Crowdfunding with a Finnish sensibility

As the popularity of crowdfunding takes off around the globe, the Finns bring their own innovative worldview to it.

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As the popularity of crowdfunding takes off around the globe, the Finns are bringing their own unique, innovative worldview to it.

Within 24 hours of announcing their business plans, the creators of Mesenaatti.me had 1,700 “likes” on Facebook. That first night, 40 people formally contacted them, asking to become clients. If wanted an indication of the public’s appetite for a crowdfunding platform in Finland, they just received good news.

“We all thought the response was great,” says Pauliina Seppälä of Mesenaatti.me. “We expected it, because the concept is so wonderful and liberating.”

Crowdfunding refers to the collective effort of individuals who pool their money to support projects or individuals. It is used for a huge variety of goals, and has helped to fund artists, scientists, charities and small businesses. Those who fund a campaign are compensated through rewards that are unique to that project.

Although crowdfunding can be used for practically any fundraising purpose, it is often applied to projects with altruistic ideals. The founders of Mesenaatti.me explicitly draw attention to this.

“We want to make sure we benefit the Finnish culture, society and economy,” explains Seppälä. “We don’t take on projects that do not somehow add to the common good, like a new innovation or work of art.”

Openness wins people over

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Pauliina Seppälä (right) of crowdfunding platform Mesenaatti.me, with colleagues Marko Tanninen (centre) and Tanja Jänicke, says their projects add to the common good.Photo: Kimmo Mäntylä/Lehtikuva

One of the pilot projects on Mesenaatti.me was Huili, the first ecological lifestyle magazine in Finland. The young magazine was having difficulty raising money through traditional means, so they turned to crowdfunding.

“I’m very happy!” says Huili’s editor, Riikka Suominen. “We received more than 8,500 euros, which made it possible to publish our next issue.”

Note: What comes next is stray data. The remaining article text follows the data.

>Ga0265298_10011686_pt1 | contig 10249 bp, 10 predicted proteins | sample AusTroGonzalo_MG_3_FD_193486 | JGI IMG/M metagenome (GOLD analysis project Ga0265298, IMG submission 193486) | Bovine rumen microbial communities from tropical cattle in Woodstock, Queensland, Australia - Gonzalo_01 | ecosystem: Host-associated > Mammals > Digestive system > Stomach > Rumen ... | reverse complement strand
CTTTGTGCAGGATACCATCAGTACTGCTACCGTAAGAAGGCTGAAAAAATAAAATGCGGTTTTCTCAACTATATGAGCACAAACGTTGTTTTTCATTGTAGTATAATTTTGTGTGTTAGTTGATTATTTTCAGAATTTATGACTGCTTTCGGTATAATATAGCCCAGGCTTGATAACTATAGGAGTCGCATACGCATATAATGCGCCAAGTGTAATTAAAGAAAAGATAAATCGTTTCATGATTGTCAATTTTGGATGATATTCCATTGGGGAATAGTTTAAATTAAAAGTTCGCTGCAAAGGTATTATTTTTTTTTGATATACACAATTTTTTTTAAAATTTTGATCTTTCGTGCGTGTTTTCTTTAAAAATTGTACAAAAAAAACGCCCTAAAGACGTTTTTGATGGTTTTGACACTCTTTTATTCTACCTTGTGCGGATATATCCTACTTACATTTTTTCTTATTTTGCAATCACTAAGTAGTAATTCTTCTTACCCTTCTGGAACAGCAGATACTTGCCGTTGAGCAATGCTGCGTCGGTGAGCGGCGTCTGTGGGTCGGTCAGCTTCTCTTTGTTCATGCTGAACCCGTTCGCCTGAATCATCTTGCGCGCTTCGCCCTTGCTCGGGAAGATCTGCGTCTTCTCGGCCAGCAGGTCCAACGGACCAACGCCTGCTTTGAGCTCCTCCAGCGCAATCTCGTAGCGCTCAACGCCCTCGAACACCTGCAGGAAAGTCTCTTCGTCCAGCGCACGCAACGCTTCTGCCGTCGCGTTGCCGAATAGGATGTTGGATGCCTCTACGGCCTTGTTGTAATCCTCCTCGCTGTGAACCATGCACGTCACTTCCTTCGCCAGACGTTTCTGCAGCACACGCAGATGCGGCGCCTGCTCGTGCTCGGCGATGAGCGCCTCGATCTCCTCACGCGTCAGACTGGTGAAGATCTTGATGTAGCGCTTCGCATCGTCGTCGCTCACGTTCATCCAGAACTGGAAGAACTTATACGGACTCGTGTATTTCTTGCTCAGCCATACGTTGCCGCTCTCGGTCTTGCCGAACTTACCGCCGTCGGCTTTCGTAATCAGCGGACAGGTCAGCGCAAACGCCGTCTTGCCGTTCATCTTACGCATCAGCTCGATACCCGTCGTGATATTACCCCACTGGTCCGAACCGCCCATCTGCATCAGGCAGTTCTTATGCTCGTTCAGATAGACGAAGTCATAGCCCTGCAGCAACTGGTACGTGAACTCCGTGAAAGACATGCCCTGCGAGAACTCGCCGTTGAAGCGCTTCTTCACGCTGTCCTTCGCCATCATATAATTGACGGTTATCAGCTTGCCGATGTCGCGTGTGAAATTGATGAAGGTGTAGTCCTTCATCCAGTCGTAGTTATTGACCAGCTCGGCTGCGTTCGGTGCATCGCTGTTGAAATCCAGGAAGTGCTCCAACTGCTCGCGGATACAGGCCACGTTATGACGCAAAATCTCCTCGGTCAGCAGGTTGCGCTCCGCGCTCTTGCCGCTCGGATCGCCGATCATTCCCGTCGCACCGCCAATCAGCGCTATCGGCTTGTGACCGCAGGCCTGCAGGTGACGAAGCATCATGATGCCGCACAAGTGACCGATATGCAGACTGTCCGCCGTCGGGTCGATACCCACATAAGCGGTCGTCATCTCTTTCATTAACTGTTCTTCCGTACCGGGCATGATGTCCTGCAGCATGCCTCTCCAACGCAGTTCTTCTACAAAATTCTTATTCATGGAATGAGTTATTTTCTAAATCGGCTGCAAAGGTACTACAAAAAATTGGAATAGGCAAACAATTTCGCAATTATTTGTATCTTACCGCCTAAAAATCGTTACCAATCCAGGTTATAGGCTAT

Suominen says openness was one key to their successful campaign. They clearly stated how much money they needed to publish their next issue and exactly how the funds would be used. She also made a lucid value proposition, so funders would know precisely what they were getting in return.

“I’m optimistic that crowdfunding will increase diversity in art projects, high-quality journalism and local businesses,” says Suominen. “It looks like people are interested in investing small amounts in stimulating projects that would otherwise have difficulty finding investors.”

Crowdfunding community building blocks

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The community-oriented Brickstarter lets people interact with officials on crowdfunding projects, such as new skate parks or communal gardens.Photo: Elina Sirparanta/Visit Finland

Seppälä draws attention to the fact that the crowdfunding concept is similar to the Finnish social system.

“Our social system already funds culture, social projects and also innovations, so it is already a sort of crowdfunding system, where people put money together to fund important things,” she says.

In fact, some organisations are taking this idea a step further, developing similar platforms to be used explicitly for public projects. The Finnish Innovation Fund Sitra has worked on a system that they will make available to the public by open-sourcing their intellectual property rights.

“Brickstarter is a provocation, to show local government that effective citizen engagement through digital platforms is very possible – and there is huge demand,” says Sitra’s Bryan Boyer. “It would enable people to articulate and advance sustainable ideas about their community. Brickstarter forms a platform to turn possibilities into proposals into projects.”

Brickstarter has a name similar to the American crowdfunding site Kickstarter, but as its name implies, it would be more about building community-oriented projects. People in a neighbourhood might petition their city for a skate park. Others might want to turn a vacant lot into a communal garden. As such, it would be an innovative hybrid platform: crowdsourcing ideas, interacting with city officials and crowdfunding projects.

The first application of the Brickstarter method will take place in the city of Kotka, which is partnering with Oxford Research for implementation. The first two projects are building a wind farm and rehabilitating an old harbour area. For the latter, the city is calling for ideas and proposals from the public for grassroots projects.

“What has been really cool to notice is the commitment and enthusiasm from the highest city administrators,” says Oxford Research’s Jouni Eho. “It will be interesting to see the feedback from the citizens when the mayor pitches to the citizens on a Youtube clip about participation in the city strategy process.”

By David J. Cord, May 2013

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